In May the Gentle Wind Project of Kittery, Maine, filed a suit in federal court contending that a married couple, Judy Garvey and James F. Bergin, had slandered the group with charges of mind control and misrepresentation of the nature and effectiveness of its products, among other claims. According to Gentle Wind, each human lives inside an energy field, the "etheric structure," that gets damaged and can best be repaired by the group's "healing instruments"--for example, the Puck-Puck, a set of tuning-fork-like prongs. Tax records show that the group took in $1.2 million in 2001. Said a Gentle Wind spokesperson, "We're not New Age wackos."
Among the reality TV proposals being batted around in London, according to an August report in the Daily Telegraph, is "Make Me a Mum," a show on which a woman reduces a field of men to the one she believes would make the best sperm donor while experts choose a second donor for her on the basis of genetic compatibility. Producers then inseminate the woman with sperm from both men and, using intravaginal microtechnology, attempt to record which donor's sperm gets to the egg first. Said Remy Blumenfeld, the show's creative director, "It's much more about the rule of science than the rules of attraction."
More News That Sounds Like a Joke
In June British surfboard engineer Jools Matthews, working with Intel Corp., designed a surfboard with a built-in waterproof 80-gigabyte laptop with Wi-Fi for exhibit in Devon, England. And in August a commander with the Finnish Defense Forces told reporters that some Finnish conscripts had recently been discharged from their six months of compulsory service because they couldn't bear to be without access to the Internet. Said the military official, Jyrki Kivela, "For people who play [Internet] games all night and don't have any friends, don't have any hobbies, to come into the army is a very big shock."
Leading Economic Indicators
This summer McDonald's franchises in Cape Girardeau, Missouri, Brainerd, Minnesota, and Norwood, Massachusetts, began outsourcing their drive-through orders to a call center in Colorado Springs. Thus, a Big Mac order shouted into a microphone in Missouri gets typed into a computer in Colorado, then clicked back to the originating restaurant's kitchen. So far the system is delivering orders 30 seconds faster, with fewer errors, than the average McDonald's.
A U.S. Army laboratory in Natick, Massachusetts, has developed a lightweight dried food ration that can be safely hydrated by adding virtually any kind of liquid, from dirty swamp water to urine, according to a July report in New Scientist. The ration is enclosed in a membrane with ultratiny gaps that allow water molecules to pass but filter out 99.9 percent of any bacteria and most toxic chemicals. However, while urine will work in a pinch, its use is discouraged by developers: urea isn't blocked by the filter and over the long haul would cause kidney damage.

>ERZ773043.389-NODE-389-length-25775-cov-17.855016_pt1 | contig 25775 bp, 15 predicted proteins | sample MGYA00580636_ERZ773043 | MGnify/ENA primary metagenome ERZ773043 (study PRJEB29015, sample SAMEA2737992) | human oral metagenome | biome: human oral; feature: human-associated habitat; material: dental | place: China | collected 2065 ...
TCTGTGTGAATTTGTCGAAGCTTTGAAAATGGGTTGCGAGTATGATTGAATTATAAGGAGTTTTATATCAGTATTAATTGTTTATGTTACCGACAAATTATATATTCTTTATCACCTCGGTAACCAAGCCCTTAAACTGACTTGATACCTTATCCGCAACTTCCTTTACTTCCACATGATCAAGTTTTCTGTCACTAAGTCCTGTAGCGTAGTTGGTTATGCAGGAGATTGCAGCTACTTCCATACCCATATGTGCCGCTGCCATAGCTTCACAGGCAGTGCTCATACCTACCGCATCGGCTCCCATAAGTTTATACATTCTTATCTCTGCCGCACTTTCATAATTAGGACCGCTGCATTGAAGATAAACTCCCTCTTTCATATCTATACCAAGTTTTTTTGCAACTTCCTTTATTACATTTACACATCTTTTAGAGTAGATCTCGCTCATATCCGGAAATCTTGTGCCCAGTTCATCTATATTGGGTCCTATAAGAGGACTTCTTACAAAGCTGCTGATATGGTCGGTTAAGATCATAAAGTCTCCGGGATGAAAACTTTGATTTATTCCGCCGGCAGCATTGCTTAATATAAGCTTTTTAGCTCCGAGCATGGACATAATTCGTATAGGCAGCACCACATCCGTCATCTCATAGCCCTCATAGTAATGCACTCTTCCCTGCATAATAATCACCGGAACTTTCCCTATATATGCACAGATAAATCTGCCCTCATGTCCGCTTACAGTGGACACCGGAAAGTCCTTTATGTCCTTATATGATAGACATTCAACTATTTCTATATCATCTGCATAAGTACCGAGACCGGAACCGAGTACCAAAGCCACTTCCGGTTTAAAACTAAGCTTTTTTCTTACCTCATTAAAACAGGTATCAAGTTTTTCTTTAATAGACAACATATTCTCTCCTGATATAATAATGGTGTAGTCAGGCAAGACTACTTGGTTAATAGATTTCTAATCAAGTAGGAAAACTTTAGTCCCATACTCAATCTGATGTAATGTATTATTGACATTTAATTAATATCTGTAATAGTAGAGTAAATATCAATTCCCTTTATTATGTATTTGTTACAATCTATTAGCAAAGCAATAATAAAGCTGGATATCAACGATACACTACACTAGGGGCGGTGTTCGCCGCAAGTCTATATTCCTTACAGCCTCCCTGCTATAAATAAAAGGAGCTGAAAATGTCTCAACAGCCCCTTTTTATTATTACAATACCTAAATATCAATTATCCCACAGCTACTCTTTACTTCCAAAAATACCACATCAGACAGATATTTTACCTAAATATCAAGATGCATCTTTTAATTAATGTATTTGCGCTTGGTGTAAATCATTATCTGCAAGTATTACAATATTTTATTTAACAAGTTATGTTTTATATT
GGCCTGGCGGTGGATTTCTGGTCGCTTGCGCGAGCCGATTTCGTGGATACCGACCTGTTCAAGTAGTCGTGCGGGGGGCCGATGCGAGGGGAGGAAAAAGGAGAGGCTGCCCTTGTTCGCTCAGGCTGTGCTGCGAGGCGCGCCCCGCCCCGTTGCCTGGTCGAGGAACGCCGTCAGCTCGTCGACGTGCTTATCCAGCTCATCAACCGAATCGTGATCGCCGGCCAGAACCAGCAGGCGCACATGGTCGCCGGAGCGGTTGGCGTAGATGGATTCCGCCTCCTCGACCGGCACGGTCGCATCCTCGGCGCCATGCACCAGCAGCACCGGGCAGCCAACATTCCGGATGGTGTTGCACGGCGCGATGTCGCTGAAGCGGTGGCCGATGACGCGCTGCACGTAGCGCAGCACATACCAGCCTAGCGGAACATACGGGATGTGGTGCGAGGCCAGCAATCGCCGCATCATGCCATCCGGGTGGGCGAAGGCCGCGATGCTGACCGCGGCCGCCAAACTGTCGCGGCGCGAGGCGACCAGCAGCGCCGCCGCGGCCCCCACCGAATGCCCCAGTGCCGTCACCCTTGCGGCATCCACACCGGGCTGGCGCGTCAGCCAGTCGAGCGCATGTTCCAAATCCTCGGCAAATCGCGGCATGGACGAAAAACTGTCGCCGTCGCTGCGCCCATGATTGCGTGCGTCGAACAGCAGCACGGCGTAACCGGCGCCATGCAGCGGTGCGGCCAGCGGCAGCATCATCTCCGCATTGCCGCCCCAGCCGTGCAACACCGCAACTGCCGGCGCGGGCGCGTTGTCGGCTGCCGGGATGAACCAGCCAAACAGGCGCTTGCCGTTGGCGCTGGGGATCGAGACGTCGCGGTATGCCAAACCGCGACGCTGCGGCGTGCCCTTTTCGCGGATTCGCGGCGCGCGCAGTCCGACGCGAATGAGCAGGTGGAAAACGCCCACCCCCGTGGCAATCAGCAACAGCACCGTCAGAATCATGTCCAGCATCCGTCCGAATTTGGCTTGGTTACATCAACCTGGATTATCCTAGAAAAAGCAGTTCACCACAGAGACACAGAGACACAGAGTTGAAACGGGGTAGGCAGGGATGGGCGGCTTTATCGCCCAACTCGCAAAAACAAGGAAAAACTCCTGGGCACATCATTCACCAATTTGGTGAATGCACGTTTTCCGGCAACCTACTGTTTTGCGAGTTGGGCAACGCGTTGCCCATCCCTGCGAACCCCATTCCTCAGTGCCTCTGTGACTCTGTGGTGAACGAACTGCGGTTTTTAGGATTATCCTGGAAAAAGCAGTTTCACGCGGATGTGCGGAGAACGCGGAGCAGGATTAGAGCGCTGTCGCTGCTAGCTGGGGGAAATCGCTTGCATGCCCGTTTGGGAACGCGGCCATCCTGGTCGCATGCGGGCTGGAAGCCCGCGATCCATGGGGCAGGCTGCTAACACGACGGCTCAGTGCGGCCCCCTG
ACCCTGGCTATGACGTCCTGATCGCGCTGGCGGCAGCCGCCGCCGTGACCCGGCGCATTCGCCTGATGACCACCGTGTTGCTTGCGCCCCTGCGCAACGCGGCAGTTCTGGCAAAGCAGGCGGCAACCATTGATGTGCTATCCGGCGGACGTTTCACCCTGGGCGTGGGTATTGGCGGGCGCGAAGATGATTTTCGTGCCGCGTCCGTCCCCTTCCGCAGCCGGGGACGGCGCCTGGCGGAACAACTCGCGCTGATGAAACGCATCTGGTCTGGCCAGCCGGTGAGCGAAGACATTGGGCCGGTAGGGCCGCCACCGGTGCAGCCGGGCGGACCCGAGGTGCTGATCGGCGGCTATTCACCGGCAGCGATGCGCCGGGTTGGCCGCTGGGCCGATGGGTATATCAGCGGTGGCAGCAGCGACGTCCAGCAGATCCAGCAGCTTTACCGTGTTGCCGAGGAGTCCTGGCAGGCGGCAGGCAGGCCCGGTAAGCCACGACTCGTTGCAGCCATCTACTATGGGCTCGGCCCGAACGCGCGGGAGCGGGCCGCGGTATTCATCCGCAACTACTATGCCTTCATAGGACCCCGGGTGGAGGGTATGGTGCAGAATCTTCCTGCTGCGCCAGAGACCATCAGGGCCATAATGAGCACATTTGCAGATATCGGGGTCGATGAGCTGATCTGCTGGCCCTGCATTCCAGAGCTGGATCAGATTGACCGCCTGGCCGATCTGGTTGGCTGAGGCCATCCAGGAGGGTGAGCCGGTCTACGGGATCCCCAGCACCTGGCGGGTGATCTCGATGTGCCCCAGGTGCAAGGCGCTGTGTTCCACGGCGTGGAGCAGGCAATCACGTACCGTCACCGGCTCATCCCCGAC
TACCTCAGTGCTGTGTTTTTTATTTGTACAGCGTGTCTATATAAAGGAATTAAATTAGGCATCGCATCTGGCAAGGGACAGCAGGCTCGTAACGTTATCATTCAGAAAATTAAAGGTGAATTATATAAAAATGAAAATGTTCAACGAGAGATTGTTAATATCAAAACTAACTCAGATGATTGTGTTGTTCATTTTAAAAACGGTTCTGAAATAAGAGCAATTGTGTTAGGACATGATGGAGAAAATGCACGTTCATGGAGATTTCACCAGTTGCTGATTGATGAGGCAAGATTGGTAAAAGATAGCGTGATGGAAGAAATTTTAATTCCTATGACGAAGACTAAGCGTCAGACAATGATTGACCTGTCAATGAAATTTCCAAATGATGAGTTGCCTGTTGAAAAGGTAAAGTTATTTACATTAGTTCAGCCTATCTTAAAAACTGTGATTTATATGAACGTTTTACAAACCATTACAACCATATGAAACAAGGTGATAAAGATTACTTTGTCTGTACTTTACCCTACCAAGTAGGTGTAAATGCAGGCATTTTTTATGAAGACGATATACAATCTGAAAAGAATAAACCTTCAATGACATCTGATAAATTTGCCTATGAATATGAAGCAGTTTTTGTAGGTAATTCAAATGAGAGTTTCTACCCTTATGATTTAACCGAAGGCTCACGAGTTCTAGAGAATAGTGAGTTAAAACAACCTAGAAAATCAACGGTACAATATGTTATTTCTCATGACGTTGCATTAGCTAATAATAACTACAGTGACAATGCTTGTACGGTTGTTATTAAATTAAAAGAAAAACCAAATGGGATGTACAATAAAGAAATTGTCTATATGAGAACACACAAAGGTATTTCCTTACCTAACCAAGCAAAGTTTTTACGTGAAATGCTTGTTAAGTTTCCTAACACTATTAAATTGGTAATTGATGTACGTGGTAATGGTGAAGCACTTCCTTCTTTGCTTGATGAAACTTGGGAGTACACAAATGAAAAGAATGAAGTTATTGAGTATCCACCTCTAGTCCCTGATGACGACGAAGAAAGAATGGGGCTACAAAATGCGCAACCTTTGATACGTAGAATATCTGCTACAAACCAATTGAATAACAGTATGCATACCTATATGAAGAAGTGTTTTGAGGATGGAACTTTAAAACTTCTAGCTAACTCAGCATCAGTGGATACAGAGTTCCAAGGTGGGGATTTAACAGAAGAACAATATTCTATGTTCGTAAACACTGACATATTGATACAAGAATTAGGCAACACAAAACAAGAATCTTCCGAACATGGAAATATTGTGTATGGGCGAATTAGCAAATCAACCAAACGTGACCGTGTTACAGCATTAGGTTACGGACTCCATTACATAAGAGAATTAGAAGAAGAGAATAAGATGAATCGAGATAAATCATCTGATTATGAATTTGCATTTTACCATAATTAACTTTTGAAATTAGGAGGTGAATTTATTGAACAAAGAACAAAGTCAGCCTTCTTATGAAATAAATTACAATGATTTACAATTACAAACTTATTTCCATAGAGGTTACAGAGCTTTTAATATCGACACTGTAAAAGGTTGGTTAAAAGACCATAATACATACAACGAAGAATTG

Least Competent Animals
In August police in Yuba City, California, freed a chicken that had become entangled in the windshield wipers of a car. And in July a black bear drowned in the Susquehanna River in Pennsylvania after resisting several attempts by Samaritans to remove the plastic jar that was stuck on its head.
Unclear on the Concept
New Hampshire judge Franklin C. Jones was suspended in May and state's attorney general Peter W. Heed resigned in June over separate allegations of sexual misconduct stemming from their behavior at an after-hours party during a state conference on domestic and sexual abuse. Five women complained of being groped by Jones, 55, and one woman complained that Heed, 53, had touched her inappropriately on the dance floor. "I'm a touchy-feely kind of guy," Heed later said.
Least Competent Criminals
More Unprofitable Counterfeiting: Japanese police have made no arrests in connection with more than 400 counterfeit 1,000-yen notes that have turned up in vending machines in Saitama Prefecture, north of Tokyo; a real 1,000-yen note was cannibalized to supply part of each fake. And in Calgary, Alberta, in July, Jason James Cremer was fined $850 Canadian for passing a set of counterfeit $20 bills he made by removing the security holograms from real $20 bills and gluing them onto his bogus ones.
More Clumsy Gunmen: In August in Bristow, Oklahoma, Drew Patterson, 27, readying a .22-caliber pistol after hearing reports of an escaped convict in the area, stuck the cocked gun into the waistband of his shorts, shooting himself in the buttocks. And in July in Dinnington, York, David Walker, 28, shot himself in the scrotum after shoving a sawed-off shotgun down his trousers; he was on his way back to a pub to settle an argument over whose turn it was to buy. Walker, who'd consumed 15 pints of lager the day of the accident, underwent emergency surgery and has been sentenced to five years in prison for possession of a banned weapon.
In August state Fish and Wildlife agents in Bear Lake, Washington, found a black bear passed out on the lawn of a resort amid three dozen empty cans of locally brewed Rainier Beer, which had been clawed and bitten open. The bear "definitely had a preference," said one agent, noting that though several cans of Busch were nearby, only one had been drunk.
Art accompanying story in printed newspaper (not available in this archive): illustration/Shawn Belschwender.